The current conversation about microplastics is almost always focused around water because these particles find their way into lakes, rivers, and ultimately the ocean. The fact that discussions and studies are taking place on the topic is a great thing and we need to continue to build on these dialogues every day to make a difference. But recently, because of a handful of studies, the conversation has shifted slightly regarding how and where microplastics are now being found. It turns out that they are literally right under our noses, on the ground below our feet, and in some of the most remote locations in the world!
Annually, textiles make up roughly 14% to 16% of plastic production which amounts to around 60 million tons per year. Things like synthetic clothing material and synthetic rugs give off millions of fibers annually and many of those fibers stay concentrated indoors. People do breathe in microfibers, that's a fact, and babies are the most susceptible because they are the closest to the floor where plastic fibers can comprise almost 30% of the "dust" particles in a home. The question then becomes what type of health concerns should we worry about as a result? Infections, limited lung capacity, longer-term diseases and who knows what else. The answer may be right under our noses, we just don't know it yet.
In the suburbs around Shanghai, China, a study of microplastics in farmland soil showed that a variety of plastic types and sizes were found at both shallow and deep soil depths. The concentrations, as one might expect, were higher in the shallow soils, but the fact that they made it deeper into the soil shows that this type of pollution has been going on for some time. Microplastics can absorb toxic chemicals from their surroundings and transport them as they move through the environment. Who wants to have microplastics laden with toxins make their way into farmers' fields? Certainly not us...
In some of the most remote mountains in the French Pyrenees, researchers were shocked to see the number of microplastics littering this pristine environment. In a five-month study, they took samples that revealed about 250 fragments per square meter were deposited each day! This, more than 95 kilometers from the nearest city and in a place only rarely visited by man. These types of measurements rival some of the biggest cities in the world. So how did these microplastics get there? This study concluded that airborne, atmospheric microplastics were deposited by air currents from far away. This means that microplastics coming from one location can severely pollute another location. Now, not even our highest mountains are safe from the effects of these tiny plastic particles.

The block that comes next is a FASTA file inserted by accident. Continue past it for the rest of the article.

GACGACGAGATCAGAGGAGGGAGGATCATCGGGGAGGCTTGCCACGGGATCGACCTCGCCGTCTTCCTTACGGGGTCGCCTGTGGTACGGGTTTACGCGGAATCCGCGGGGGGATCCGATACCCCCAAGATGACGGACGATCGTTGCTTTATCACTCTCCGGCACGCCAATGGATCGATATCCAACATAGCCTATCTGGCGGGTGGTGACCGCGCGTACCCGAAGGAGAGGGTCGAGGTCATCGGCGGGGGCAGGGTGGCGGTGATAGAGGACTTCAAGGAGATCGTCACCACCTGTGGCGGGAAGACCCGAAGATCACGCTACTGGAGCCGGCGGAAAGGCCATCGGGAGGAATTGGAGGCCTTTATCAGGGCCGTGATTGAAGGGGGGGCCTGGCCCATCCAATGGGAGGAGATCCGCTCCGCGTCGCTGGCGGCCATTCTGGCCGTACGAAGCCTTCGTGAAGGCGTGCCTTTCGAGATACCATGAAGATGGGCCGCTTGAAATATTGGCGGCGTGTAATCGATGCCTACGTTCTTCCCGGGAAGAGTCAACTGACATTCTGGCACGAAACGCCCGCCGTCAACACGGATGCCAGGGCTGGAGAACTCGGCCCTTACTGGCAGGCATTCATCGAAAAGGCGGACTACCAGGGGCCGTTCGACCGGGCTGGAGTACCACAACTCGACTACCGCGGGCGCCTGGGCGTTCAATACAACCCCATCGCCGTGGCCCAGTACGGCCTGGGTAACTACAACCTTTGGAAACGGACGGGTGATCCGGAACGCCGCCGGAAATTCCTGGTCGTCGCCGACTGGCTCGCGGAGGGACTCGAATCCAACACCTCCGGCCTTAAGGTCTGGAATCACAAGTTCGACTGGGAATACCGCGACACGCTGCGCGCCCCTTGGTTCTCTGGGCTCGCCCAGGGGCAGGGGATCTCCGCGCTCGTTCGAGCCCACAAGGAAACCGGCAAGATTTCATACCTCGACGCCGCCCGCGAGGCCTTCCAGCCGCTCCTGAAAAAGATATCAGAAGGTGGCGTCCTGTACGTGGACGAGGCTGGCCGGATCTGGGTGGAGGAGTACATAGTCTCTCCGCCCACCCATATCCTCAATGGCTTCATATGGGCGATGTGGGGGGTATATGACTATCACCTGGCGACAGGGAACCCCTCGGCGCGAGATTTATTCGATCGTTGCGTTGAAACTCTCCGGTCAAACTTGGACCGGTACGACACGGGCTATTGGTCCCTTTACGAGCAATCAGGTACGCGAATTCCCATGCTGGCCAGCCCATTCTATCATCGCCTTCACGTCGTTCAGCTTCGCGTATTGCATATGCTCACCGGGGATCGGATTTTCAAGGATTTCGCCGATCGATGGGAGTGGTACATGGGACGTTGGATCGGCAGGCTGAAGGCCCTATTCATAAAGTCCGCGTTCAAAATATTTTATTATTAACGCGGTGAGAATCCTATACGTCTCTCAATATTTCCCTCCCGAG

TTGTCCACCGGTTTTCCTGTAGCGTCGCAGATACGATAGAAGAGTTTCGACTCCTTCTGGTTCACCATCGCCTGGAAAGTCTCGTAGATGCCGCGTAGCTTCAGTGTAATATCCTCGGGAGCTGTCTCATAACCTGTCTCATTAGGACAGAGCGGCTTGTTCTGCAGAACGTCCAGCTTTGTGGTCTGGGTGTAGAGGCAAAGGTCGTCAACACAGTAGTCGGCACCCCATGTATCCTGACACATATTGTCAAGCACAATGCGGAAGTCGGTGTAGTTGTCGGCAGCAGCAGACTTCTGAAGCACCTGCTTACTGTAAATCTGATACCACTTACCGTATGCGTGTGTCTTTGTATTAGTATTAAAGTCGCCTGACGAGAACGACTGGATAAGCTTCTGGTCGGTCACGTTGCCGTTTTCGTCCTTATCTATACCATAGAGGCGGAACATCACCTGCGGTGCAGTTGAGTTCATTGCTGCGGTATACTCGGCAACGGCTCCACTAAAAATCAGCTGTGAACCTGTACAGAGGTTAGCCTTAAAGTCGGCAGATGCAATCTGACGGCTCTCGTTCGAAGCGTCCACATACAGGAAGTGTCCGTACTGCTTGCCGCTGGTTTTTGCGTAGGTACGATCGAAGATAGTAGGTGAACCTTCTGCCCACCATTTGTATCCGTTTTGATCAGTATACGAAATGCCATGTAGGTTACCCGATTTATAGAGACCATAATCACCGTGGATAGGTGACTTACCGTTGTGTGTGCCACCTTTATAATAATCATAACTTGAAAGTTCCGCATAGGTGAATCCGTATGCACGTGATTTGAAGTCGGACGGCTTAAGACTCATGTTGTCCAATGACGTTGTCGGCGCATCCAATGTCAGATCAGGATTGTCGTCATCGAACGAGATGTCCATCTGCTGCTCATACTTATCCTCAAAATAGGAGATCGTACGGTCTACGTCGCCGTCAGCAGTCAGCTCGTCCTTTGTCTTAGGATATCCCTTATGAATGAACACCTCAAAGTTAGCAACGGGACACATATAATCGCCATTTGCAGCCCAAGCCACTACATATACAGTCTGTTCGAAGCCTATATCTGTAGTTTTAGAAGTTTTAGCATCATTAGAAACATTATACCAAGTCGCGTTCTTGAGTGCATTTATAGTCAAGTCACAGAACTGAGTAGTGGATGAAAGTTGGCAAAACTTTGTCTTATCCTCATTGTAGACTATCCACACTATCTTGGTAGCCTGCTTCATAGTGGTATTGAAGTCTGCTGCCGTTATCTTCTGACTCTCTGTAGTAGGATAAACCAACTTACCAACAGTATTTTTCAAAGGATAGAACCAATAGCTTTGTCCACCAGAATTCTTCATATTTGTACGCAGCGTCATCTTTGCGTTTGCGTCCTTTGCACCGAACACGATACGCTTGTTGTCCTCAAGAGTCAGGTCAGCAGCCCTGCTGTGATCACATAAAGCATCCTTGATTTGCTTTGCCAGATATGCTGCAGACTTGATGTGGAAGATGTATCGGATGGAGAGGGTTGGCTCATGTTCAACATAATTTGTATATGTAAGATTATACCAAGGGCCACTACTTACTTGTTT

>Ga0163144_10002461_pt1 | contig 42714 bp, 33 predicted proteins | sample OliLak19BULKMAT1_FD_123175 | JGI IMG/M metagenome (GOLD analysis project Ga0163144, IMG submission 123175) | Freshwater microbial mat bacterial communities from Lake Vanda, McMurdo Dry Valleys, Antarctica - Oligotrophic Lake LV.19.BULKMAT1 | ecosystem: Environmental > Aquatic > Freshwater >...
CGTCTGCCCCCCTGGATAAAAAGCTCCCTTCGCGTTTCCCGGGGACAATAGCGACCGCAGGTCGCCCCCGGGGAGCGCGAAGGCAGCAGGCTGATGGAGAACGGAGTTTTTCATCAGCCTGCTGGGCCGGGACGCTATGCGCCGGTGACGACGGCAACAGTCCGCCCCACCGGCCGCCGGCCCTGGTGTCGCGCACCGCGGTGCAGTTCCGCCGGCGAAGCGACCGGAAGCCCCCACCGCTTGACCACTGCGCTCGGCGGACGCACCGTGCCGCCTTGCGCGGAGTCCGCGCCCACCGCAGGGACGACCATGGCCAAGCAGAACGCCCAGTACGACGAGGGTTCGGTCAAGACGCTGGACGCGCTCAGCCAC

The Arctic is vast, desolate, windswept, and frozen; unfortunately, it's also full of microplastics. Ice cores were taken from five regions in the Arctic Ocean and it turns out researchers are finding more of these particles than ever. As many as 12,000 microplastics per liter of sea ice were found in some of these cores. Where would all of this plastic come from in such a forbidding, sparsely-inhabited region of our planet? By tracing the microplastics' "plastic fingerprints," researchers have been able to trace some of these plastics to the fishing industry, shipping industry, land-based sources, and even the Great Pacific Garbage Patch. As global temperatures rise and the Arctic sea ice melts, these microplastics are being released back into the ocean without any real idea of how it will affect the wildlife and fish in the region. Clearly, more research is needed to find out these answers, but what we do know it that stopping these plastics from ever making their way into the ocean is a start.
Microplastics aren't only found in the ocean. The prevalence and widespread nature of these plastic particles threaten all four corners of our planet, from the tiniest cracks in the rocks of mountain ranges to the smallest crevices in sea ice. What are future generations going to think when they look back and see that we failed to act on one of the greatest challenges of our time? At 4ocean, we're not waiting to find out. By cleaning the ocean and coastlines and putting in place technology that will stop plastic pollution at its source, we are taking the first steps to clean the ocean for those future generations.
If you've had an experience of finding plastic in a remote location or somewhere unexpected, let us know in the comment section below. Make sure to follow us on YouTube, Facebook, Instagram, and Twitter to stay up to date on all things 4ocean! Also, head on over to our Discover 4ocean Facebook Group to get in on the conversation around microplastics and other important ocean conservation topics.
Founded in 1996 by Dr. Amanda Vincent and Dr. Heather Koldewey, Project Seahorse aims to secure a world where marine ecosystems are healthy and well-managed. Their focus on saving seahorses, securing the world's shallow seas, and training conservationists to continue this important work is what they're all about. Check out some more of the great work they are doing inside.
From plastic rain to the world's largest beach cleanup to an ambitious plan to phase out single-use plastics, we've scoured the headlines for the newest and most noteworthy stories related to the ocean plastic crisis. Let's take a look inside.
Seahorses are one of the most endearing, mystical, and beloved of all marine animals. Their strange shapes, vastly different appearances, and unique locomotion have mystified humans for centuries. To this day, however, our base of knowledge surrounding these amazing creatures is still relatively limited and we are just now really beginning to understand the depths of their existence. Read on to learn more about seahorses and the many threats they face.